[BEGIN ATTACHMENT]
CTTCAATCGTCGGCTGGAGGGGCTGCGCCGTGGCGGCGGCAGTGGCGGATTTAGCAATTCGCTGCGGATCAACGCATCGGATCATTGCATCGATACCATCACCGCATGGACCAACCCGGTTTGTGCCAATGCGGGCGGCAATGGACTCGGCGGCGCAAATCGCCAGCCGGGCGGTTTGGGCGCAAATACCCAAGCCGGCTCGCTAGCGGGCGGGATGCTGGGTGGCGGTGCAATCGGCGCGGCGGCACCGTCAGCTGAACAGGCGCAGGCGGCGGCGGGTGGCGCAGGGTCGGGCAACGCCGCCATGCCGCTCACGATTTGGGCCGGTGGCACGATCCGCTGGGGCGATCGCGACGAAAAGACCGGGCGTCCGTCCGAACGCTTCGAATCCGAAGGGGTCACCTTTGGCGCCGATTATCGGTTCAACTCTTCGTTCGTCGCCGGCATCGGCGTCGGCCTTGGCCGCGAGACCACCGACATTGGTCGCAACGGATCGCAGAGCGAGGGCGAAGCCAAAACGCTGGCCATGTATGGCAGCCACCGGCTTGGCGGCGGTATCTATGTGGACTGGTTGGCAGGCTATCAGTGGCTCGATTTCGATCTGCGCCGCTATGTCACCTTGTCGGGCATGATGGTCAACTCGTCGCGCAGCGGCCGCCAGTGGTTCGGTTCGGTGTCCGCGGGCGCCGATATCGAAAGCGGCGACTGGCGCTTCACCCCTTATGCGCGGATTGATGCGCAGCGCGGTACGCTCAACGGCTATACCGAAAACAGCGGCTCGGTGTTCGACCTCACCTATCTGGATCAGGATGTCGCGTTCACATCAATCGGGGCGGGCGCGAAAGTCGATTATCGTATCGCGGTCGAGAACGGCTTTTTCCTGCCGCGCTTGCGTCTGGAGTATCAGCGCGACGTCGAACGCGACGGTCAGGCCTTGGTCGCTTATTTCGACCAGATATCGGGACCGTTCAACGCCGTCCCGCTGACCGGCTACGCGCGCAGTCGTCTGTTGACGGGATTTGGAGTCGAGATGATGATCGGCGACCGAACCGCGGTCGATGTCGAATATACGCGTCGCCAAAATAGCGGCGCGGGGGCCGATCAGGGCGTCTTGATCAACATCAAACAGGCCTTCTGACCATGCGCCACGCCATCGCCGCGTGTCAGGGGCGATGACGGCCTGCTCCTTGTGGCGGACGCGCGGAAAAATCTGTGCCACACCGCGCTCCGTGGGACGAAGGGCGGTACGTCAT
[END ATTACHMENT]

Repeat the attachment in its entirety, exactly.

CTTCAATCGTCGGCTGGAGGGGCTGCGCCGTGGCGGCGGCAGTGGCGGATTTAGCAATTCGCTGCGGATCAACGCATCGGATCATTGCATCGATACCATCACCGCATGGACCAACCCGGTTTGTGCCAATGCGGGCGGCAATGGACTCGGCGGCGCAAATCGCCAGCCGGGCGGTTTGGGCGCAAATACCCAAGCCGGCTCGCTAGCGGGCGGGATGCTGGGTGGCGGTGCAATCGGCGCGGCGGCACCGTCAGCTGAACAGGCGCAGGCGGCGGCGGGTGGCGCAGGGTCGGGCAACGCCGCCATGCCGCTCACGATTTGGGCCGGTGGCACGATCCGCTGGGGCGATCGCGACGAAAAGACCGGGCGTCCGTCCGAACGCTTCGAATCCGAAGGGGTCACCTTTGGCGCCGATTATCGGTTCAACTCTTCGTTCGTCGCCGGCATCGGCGTCGGCCTTGGCCGCGAGACCACCGACATTGGTCGCAACGGATCGCAGAGCGAGGGCGAAGCCAAAACGCTGGCCATGTATGGCAGCCACCGGCTTGGCGGCGGTATCTATGTGGACTGGTTGGCAGGCTATCAGTGGCTCGATTTCGATCTGCGCCGCTATGTCACCTTGTCGGGCATGATGGTCAACTCGTCGCGCAGCGGCCGCCAGTGGTTCGGTTCGGTGTCCGCGGGCGCCGATATCGAAAGCGGCGACTGGCGCTTCACCCCTTATGCGCGGATTGATGCGCAGCGCGGTACGCTCAACGGCTATACCGAAAACAGCGGCTCGGTGTTCGACCTCACCTATCTGGATCAGGATGTCGCGTTCACATCAATCGGGGCGGGCGCGAAAGTCGATTATCGTATCGCGGTCGAGAACGGCTTTTTCCTGCCGCGCTTGCGTCTGGAGTATCAGCGCGACGTCGAACGCGACGGTCAGGCCTTGGTCGCTTATTTCGACCAGATATCGGGACCGTTCAACGCCGTCCCGCTGACCGGCTACGCGCGCAGTCGTCTGTTGACGGGATTTGGAGTCGAGATGATGATCGGCGACCGAACCGCGGTCGATGTCGAATATACGCGTCGCCAAAATAGCGGCGCGGGGGCCGATCAGGGCGTCTTGATCAACATCAAACAGGCCTTCTGACCATGCGCCACGCCATCGCCGCGTGTCAGGGGCGATGACGGCCTGCTCCTTGTGGCGGACGCGCGGAAAAATCTGTGCCACACCGCGCTCCGTGGGACGAAGGGCGGTACGTCAT